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Fentanyl is a highly powerful pain medication – up to 100 times more powerful than morphine. While fentanyl can be prescribed by physicians to help patients manage chronic pain, over the past few years, there has been a spike in illegally manufactured fentanyl. Often it is mixed with other illicit drugs such as heroin or cocaine. When fentanyl is misused, even in the smallest of doses, it can be highly dangerous. According to the CDC, fentanyl is now responsible for more than half of all opioid overdoses in the United States.

When someone is struggling with a fentanyl addiction, they may experience:

  • Tightness in their chest
  • Rapid heartbeat
  • Lack of coordination
  • Hallucinations
  • Muscle pain
  • Drastic changes in their mood
  • Singular focus on trying to stay high
  • Loss of interest in work, relationships and family obligations

The biggest concern with long-term use of fentanyl and other opiates/synthetic opiates is building up a tolerance to the drug. This results in individuals taking more of the drug to feel the same effects, which significantly increases the chance of an overdose. Besides the risk of death, using fentanyl can result in depression, loss of strength and muscle pain.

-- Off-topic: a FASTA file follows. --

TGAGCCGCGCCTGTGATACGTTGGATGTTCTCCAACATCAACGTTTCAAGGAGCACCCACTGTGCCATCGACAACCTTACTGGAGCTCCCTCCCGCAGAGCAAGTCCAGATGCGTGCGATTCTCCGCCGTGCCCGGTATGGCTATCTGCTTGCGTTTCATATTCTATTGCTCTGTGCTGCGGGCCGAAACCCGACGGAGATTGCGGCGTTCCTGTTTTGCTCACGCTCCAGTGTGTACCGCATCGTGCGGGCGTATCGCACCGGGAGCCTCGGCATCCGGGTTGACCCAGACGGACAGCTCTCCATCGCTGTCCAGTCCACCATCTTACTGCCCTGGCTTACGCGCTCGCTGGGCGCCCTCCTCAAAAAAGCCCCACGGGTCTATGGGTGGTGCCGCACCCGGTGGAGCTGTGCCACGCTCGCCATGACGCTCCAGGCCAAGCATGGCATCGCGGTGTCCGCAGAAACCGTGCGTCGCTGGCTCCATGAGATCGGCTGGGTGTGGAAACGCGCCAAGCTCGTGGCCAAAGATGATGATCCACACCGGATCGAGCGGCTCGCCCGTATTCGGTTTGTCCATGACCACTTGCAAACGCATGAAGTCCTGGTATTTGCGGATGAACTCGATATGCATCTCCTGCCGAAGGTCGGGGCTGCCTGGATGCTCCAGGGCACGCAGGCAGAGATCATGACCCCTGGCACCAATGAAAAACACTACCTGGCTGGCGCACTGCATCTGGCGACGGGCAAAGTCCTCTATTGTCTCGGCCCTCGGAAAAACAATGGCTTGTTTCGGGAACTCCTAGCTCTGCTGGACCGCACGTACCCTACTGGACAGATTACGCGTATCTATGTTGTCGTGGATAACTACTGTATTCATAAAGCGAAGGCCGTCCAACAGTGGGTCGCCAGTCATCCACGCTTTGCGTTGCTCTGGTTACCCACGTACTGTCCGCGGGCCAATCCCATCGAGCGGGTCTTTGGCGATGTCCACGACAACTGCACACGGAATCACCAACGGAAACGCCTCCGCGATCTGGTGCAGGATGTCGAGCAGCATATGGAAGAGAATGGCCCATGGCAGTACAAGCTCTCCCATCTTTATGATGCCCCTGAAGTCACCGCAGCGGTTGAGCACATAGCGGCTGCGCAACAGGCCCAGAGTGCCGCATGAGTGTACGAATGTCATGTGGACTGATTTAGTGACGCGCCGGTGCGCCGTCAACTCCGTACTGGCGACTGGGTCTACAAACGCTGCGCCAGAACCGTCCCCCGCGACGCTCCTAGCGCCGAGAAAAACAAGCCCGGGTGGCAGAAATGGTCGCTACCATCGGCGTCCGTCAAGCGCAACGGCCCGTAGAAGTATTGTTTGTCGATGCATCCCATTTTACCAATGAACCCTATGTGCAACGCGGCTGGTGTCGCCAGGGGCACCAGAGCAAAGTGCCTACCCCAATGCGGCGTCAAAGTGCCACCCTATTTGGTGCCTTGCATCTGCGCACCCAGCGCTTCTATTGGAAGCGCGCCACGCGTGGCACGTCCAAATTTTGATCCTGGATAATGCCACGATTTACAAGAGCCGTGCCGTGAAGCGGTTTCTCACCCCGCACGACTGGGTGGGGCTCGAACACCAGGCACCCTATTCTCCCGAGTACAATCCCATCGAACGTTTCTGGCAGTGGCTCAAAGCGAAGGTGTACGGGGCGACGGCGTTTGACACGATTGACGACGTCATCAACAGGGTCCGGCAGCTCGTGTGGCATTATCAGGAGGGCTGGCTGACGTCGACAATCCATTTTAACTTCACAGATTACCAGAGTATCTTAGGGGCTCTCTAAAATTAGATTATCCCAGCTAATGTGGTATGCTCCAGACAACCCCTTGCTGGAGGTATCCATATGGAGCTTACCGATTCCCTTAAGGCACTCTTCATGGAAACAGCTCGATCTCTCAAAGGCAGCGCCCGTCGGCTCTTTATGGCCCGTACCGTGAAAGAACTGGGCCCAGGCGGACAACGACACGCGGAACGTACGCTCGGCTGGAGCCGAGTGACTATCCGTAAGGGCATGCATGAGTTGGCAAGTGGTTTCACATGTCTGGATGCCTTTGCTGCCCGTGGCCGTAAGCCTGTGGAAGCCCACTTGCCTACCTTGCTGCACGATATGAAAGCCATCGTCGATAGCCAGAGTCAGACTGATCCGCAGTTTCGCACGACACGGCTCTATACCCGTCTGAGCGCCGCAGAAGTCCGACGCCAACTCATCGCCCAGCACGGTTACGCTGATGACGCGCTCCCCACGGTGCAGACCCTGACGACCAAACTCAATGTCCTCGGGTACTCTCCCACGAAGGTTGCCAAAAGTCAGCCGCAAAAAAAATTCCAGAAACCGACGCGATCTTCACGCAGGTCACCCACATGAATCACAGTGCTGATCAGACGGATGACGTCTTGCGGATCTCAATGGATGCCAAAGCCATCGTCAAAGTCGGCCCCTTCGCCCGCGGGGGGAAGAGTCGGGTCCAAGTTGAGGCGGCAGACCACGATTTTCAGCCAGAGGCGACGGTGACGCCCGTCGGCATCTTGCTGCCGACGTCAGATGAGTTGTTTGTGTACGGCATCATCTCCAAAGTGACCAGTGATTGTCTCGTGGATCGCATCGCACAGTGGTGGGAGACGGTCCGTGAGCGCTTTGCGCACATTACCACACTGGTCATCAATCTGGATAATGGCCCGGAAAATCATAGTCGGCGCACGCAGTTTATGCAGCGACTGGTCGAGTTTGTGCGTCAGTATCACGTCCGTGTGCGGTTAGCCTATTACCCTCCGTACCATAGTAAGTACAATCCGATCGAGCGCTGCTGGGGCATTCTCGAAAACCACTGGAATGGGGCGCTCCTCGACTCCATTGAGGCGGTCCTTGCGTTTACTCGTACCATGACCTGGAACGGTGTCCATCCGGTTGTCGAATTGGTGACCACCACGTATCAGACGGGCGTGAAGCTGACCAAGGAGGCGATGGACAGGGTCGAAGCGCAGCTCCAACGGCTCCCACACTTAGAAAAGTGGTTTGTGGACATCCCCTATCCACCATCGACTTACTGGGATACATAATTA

Fentanyl is addictive but it is possible to break the cycle. The team at Jackson House is here to offer support, so you do not have to start this journey on your own. Our fentanyl addiction program is customized to meet your needs. Our team will be by your side as you detox and then give you tools to support your sobriety. Our recovery program utilizes group and individual therapy, whole, fresh foods to help replenish depleted nutrients and medication management (if needed). Our team is also here to provide you with ongoing support to help set you up for success.



Take our 10-question quiz to see if you have any signs of a alcohol addiction. If you are struggling with addiction, remember there is hope. Jackson House is here to help.

Question 1

1. How often do you drink?

Question 2

 2. When you drink, do you blackout?

Question 3

 3. Do you use alcohol to help you cope with stress, anxiety or anger?

Question 4

4. Do you hide your drinking from family or friends?

Question 5

5. Have your relationships with family and friends suffered because of your alcohol use?

Question 6

6. Have you missed deadlines at work or social obligations because of drinking?

Question 7

7. Do you feel hungover even when you are not drinking?

Question 8

8. Do you feel hungover even when you are not drinking?

Question 9

9. Do you feel an urge to drink first thing when you wake up to make it through the day?

Question 10

10. Do you want to quit drinking but feel unable to stop?

If you have selected answer A to any of the questions above you could be struggling with an alcohol use disorder. You should find a healthcare professional who can provide you with a proper diagnosis and the best treatment options for your needs. Call our team today to learn how we can help.


This quiz is for informational purposes only and not to be considered a diagnosis of a substance use disorder. Please consult a mental health professional for an appointment.

If you or someone you love is struggling with addiction

We are here to help

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